However, state laws did not authorize these non-nurse midwives to carry oxygen or emergency anti-hemorrhagic drugs (Pitocin) or to suture perineal tears. These county-registered midwives were required to transfer patients with complications to a local hospital in an appropriate and timely manner. The lay midwife-attended group had no maternal deaths and 3 perinatal losses per 1,000.

Note: This study also reported the perinatal mortality rate for medically indigent women in the same rural regions of North Carolina who delivered unattended, often because local hospitals turned away laboring women who did not have the prescribed ‘cash in hand’.

These unattended births had a dramatically increased perinatal mortality rate ranging from 30 to 120 stillbirth and neonatal deaths per 1,000, a perinatal mortality rate consistent with 3rd world countries and unattended births among the religious group in Indiana.

[Note again that the take-home message the same — it’s not the place of birth but the quality of care and the crucial preventive quality is physiologically-based services, not high-end obstetrics]

(3) Planned Home Birth in a general population attended by nationally-certified direct-entry (non-nurse) midwives. All clients were risked-screened and received prenatal care and those with medical or pregnancy complications were referred to medical services.

These professional midwives monitored maternal vital signs and fetal heart tones during labor and were authorized to carry emergency supplies such oxytocin (Pitocin + Methergine), IV fluids, oxygen, neonatal resuscitation equipment and to suture perineal lacerations. Twelve percent of PHB patients were transferred to the hospital during labor or after birth, the majority of whom were first-time mothers.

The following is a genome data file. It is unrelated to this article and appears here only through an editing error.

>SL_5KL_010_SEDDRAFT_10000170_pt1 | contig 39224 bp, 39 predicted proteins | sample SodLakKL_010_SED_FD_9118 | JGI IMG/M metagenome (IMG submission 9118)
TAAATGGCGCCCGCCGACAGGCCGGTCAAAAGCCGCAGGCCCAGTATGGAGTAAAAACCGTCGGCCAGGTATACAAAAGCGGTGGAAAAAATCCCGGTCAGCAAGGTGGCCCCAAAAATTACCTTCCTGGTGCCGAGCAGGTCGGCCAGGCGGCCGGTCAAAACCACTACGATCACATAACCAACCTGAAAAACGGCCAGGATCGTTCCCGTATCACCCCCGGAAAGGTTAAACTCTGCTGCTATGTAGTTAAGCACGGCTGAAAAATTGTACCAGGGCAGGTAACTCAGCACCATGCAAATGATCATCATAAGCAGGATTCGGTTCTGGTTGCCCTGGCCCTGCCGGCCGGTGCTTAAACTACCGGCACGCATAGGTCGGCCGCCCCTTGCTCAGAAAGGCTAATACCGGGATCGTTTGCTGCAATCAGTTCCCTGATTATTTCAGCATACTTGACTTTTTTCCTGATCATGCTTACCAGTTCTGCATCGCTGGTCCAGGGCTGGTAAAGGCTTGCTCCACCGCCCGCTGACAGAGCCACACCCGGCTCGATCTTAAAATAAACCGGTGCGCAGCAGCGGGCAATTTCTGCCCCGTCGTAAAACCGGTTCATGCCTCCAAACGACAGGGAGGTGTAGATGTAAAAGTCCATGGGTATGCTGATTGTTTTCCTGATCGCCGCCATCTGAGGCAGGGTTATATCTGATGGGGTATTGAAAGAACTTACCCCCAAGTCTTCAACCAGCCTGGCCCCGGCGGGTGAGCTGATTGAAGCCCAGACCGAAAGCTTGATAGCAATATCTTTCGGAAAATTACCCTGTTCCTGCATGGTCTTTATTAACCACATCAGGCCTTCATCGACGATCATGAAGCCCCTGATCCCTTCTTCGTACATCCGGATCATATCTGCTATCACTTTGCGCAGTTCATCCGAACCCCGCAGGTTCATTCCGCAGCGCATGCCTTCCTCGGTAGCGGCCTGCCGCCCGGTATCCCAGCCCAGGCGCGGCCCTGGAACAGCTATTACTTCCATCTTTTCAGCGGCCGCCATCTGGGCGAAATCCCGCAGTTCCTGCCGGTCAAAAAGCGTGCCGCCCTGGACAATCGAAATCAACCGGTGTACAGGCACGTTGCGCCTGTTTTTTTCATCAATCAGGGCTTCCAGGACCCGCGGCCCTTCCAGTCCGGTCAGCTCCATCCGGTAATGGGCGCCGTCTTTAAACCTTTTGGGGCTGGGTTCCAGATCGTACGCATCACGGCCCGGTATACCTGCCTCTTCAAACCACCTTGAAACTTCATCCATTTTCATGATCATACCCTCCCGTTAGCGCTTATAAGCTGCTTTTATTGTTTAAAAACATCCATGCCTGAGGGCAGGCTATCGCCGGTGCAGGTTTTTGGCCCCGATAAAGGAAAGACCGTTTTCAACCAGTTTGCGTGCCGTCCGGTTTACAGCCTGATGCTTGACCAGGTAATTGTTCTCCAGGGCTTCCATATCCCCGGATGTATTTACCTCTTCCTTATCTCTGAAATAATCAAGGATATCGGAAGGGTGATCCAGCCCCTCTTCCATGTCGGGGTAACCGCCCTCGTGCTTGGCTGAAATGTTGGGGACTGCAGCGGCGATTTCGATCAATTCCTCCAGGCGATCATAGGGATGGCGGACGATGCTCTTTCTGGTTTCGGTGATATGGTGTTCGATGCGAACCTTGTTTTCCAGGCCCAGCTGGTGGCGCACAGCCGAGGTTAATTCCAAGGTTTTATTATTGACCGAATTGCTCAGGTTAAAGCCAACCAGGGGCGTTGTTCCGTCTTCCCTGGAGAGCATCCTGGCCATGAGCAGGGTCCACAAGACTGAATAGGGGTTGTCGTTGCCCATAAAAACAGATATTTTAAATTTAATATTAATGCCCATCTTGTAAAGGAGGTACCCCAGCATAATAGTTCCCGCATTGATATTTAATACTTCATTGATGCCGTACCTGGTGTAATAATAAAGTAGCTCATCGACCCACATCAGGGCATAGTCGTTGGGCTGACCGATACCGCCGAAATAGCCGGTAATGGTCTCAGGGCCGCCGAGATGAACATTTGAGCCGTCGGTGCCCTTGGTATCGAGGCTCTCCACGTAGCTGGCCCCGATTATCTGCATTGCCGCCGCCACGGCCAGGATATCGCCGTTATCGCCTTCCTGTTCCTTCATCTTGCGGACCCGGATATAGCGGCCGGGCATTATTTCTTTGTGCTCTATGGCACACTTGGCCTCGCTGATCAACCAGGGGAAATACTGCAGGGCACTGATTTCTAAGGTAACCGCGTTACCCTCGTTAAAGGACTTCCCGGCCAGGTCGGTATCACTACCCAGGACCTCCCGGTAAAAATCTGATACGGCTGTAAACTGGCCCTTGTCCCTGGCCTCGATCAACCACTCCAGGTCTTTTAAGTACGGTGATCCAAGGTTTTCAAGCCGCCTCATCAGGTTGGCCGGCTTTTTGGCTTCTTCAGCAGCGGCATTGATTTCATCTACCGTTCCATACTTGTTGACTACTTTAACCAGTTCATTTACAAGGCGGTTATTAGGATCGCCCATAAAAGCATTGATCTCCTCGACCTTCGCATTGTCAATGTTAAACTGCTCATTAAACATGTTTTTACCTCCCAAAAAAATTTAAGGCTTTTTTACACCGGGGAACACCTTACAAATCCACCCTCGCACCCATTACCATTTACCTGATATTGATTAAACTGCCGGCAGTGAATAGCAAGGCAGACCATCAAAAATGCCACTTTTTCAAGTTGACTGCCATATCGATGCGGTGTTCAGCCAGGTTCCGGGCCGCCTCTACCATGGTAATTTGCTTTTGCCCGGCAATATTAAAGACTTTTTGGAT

Cesarean rate was under 4% for PHB women hospitalized during labor; there were no maternal deaths this group and the neonatal mortality rate was 2.6  per 1,000.

(4) Planned Hospital Birth for low and moderate risk women — labor attended by a professional nursing staff, routine use of continuous electronic fetal monitoring, IVs and epidurals; birth conducted as a surgical procedure by a physician or certified nurse midwife. Medical intervention rate for this group was 99%; aggregate surgical intervention rate was 70% (episiotomy, forceps, vacuum extraction and Cesarean section). The CS rate was approximately 25% in 2002. This group had no maternal deaths and a neonatal mortality rate of 1.3 per 1,000.

Studies of obstetrically-managed hospital birth in low-risk women give a range of NNM from a low of 0.79 to 4.1.

Note: The routine use of prenatal screening in the hospital population in conjunction with a termination of affected pregnancies during the pre-viable state results in an artificially lowered rate of PNM due to a reduced rate of babies carried to term with lethal anomalies.

Comparing Outcome of all four groups

Outcome statistics for (1) unattended, (2) lay midwife-attended, (3) professional midwife-attended and (4) hospital-based, medically attended provided very useful information the preventing maternal and perinatal mortality and morbidity. Based on this data, the most efficacious strategy  consists of three simple aspects of maternity care that balance safety and cost-effectiveness and apply regardless of place of birth.

They are:

(1) Access to prenatal care, on-going risk-screening & referral to medical care for evaluation or treatment as indicated

(2) The presence of an experienced birth attendant during labor, birth and immediate postpartum-neonatal period

(3) Access to emergency services and comprehensive hospital-based care for complications or if requested by the mother or other family members

Of the three birth attendant categories, the physiologically-based (i.e., non-medical) care by lay midwives demonstrated the most extraordinary level of cost-effectiveness and reduction in both maternal and perinatal mortality when compared to unattended birth. Lay midwife outcomes for neonatal mortality rates were comparable to professional midwives.